By Mike Ozekhome, SAN
I watched and listened very carefully to my good friend, Chief Festus Okoye, INEC’s cerebral Commissioner for Information and Voter Education, on his recent Channels Television interview.
I completely disagree with his take and analysis of the place and space of the Resident Electoral Commissioner, REC, in the organogram and scheme of things concerning the electoral process in Nigeria.
His analysis, which literally dismissed the RECs with a wave of the hand in a most cavalier manner, if swallowed hook, line and sinker, has the dangerous effect of not only completely defanging RECs and rendering their electoral efforts at the grassroots state levels, completely useless, but also of creating avoidable turmoil and schism within INEC itself, as one homogeneous and independent family unit. It can also have the unintended consequence of self-immolation which can self-destruct.
It amounts, in my humble view, to saying that the RECs who are constitutionally created across the 36 states of Nigeria, simultaneously and indeed, under the same sections with INEC Chairman and the 12 National Commissioners that Okoye harped on, are no more than mere appendages to INEC headquarters, and therefore toothless bulldogs and amoebic bats that neither belong to the animal kingdom, nor to the birds kingdom.
If RECs’ monitoring and conduct of elections at state level can be whimsically and capriciously discarded because, according to Okoye, they are mere delegates of the national body of INEC that comprises only the Chairman and 12 members, then one must ask why the Constitution created them at all in the first place. Can the human anatomical body be whole simply by having a head and stomach alone, without the brain, limbs, eyes, ears, tongue and nose? I think not. How come, if we were to follow Okoye’s argument to its logical conclusion, that a mere whitlow suffered by a person on his tiny thumb, keeps the person’s entire body in pains, agony, pangs and sleeplessness throughout the night?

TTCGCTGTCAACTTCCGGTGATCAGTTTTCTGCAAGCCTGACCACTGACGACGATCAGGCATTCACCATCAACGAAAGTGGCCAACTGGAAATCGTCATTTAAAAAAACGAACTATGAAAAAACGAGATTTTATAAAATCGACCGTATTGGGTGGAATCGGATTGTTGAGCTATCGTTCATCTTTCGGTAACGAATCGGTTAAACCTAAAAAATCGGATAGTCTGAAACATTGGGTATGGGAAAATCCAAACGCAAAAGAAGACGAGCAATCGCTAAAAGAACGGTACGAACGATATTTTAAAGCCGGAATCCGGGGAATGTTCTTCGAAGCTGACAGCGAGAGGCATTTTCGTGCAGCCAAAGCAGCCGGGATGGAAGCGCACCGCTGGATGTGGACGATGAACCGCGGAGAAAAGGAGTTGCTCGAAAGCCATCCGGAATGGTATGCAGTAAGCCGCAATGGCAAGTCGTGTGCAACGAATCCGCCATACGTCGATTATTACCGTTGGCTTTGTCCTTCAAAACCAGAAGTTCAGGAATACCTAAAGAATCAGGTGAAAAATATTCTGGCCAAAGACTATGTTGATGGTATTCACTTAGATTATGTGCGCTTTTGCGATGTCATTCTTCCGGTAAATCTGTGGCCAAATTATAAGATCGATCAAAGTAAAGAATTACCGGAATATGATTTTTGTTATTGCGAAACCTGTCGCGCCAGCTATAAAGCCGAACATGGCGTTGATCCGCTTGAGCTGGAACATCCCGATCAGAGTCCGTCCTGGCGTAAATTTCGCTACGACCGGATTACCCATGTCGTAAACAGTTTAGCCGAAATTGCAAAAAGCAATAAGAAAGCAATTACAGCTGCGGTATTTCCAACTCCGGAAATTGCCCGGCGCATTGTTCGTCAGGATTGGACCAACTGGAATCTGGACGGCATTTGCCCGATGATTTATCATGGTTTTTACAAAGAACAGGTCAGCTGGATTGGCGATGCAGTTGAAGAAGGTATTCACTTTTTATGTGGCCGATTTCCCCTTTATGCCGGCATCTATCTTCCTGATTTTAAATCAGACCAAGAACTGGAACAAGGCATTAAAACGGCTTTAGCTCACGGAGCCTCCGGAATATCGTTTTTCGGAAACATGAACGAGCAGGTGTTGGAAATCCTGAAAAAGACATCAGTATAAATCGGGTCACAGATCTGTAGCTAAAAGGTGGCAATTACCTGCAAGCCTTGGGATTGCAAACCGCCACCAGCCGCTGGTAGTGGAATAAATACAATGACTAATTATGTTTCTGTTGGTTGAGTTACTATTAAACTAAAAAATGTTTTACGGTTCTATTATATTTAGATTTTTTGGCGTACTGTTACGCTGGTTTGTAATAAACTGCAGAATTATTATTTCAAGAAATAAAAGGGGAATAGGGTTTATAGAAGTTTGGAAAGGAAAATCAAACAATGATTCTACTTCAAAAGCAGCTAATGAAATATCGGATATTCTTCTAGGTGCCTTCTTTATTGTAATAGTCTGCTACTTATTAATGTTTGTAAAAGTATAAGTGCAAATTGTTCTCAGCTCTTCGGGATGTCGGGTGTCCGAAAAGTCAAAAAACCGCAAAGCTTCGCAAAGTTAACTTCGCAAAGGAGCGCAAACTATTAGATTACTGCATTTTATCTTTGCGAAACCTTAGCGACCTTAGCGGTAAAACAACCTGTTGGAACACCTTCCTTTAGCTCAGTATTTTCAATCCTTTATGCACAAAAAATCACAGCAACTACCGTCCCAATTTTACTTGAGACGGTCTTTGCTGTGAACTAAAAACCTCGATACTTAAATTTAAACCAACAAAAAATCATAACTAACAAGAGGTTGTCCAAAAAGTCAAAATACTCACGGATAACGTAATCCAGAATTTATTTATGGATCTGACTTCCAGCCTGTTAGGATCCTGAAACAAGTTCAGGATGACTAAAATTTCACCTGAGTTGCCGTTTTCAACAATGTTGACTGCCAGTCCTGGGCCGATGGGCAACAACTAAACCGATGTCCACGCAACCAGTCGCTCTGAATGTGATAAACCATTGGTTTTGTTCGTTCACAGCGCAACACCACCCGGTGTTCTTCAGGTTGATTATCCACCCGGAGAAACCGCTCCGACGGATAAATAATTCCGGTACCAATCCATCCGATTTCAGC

Some Legal Anlysis
Section 153 (1) (f) of the 1999 Constitution as amended, provides for the establishment of certain federal bodies, including INEC.
By virtue of section 153 (2) thereof, the “composition” and powers of the bodies established in section 153 (1) above (which includes INEC), are as contained in part 1 of the 3rd Schedule to the Constitution.